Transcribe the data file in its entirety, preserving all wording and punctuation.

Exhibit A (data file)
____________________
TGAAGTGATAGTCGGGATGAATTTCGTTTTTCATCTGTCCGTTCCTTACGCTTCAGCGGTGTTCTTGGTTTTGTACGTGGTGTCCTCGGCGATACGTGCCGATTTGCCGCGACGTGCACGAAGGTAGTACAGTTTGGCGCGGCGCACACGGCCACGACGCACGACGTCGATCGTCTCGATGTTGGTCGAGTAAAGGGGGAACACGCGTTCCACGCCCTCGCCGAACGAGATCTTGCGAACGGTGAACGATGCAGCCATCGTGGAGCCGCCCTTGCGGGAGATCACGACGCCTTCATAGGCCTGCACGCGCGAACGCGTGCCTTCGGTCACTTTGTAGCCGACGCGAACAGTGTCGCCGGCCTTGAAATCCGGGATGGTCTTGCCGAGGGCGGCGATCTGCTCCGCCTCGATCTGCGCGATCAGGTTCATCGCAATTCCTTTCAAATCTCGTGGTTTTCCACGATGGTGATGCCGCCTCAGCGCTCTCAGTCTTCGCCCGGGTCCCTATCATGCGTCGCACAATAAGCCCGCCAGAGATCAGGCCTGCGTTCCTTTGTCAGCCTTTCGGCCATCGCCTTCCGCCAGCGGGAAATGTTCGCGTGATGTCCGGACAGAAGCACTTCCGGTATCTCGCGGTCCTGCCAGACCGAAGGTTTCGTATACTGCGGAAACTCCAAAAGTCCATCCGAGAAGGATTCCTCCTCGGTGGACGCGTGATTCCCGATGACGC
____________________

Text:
TGAAGTGATAGTCGGGATGAATTTCGTTTTTCATCTGTCCGTTCCTTACGCTTCAGCGGTGTTCTTGGTTTTGTACGTGGTGTCCTCGGCGATACGTGCCGATTTGCCGCGACGTGCACGAAGGTAGTACAGTTTGGCGCGGCGCACACGGCCACGACGCACGACGTCGATCGTCTCGATGTTGGTCGAGTAAAGGGGGAACACGCGTTCCACGCCCTCGCCGAACGAGATCTTGCGAACGGTGAACGATGCAGCCATCGTGGAGCCGCCCTTGCGGGAGATCACGACGCCTTCATAGGCCTGCACGCGCGAACGCGTGCCTTCGGTCACTTTGTAGCCGACGCGAACAGTGTCGCCGGCCTTGAAATCCGGGATGGTCTTGCCGAGGGCGGCGATCTGCTCCGCCTCGATCTGCGCGATCAGGTTCATCGCAATTCCTTTCAAATCTCGTGGTTTTCCACGATGGTGATGCCGCCTCAGCGCTCTCAGTCTTCGCCCGGGTCCCTATCATGCGTCGCACAATAAGCCCGCCAGAGATCAGGCCTGCGTTCCTTTGTCAGCCTTTCGGCCATCGCCTTCCGCCAGCGGGAAATGTTCGCGTGATGTCCGGACAGAAGCACTTCCGGTATCTCGCGGTCCTGCCAGACCGAAGGTTTCGTATACTGCGGAAACTCCAAAAGTCCATCCGAGAAGGATTCCTCCTCGGTGGACGCGTGATTCCCGATGACGC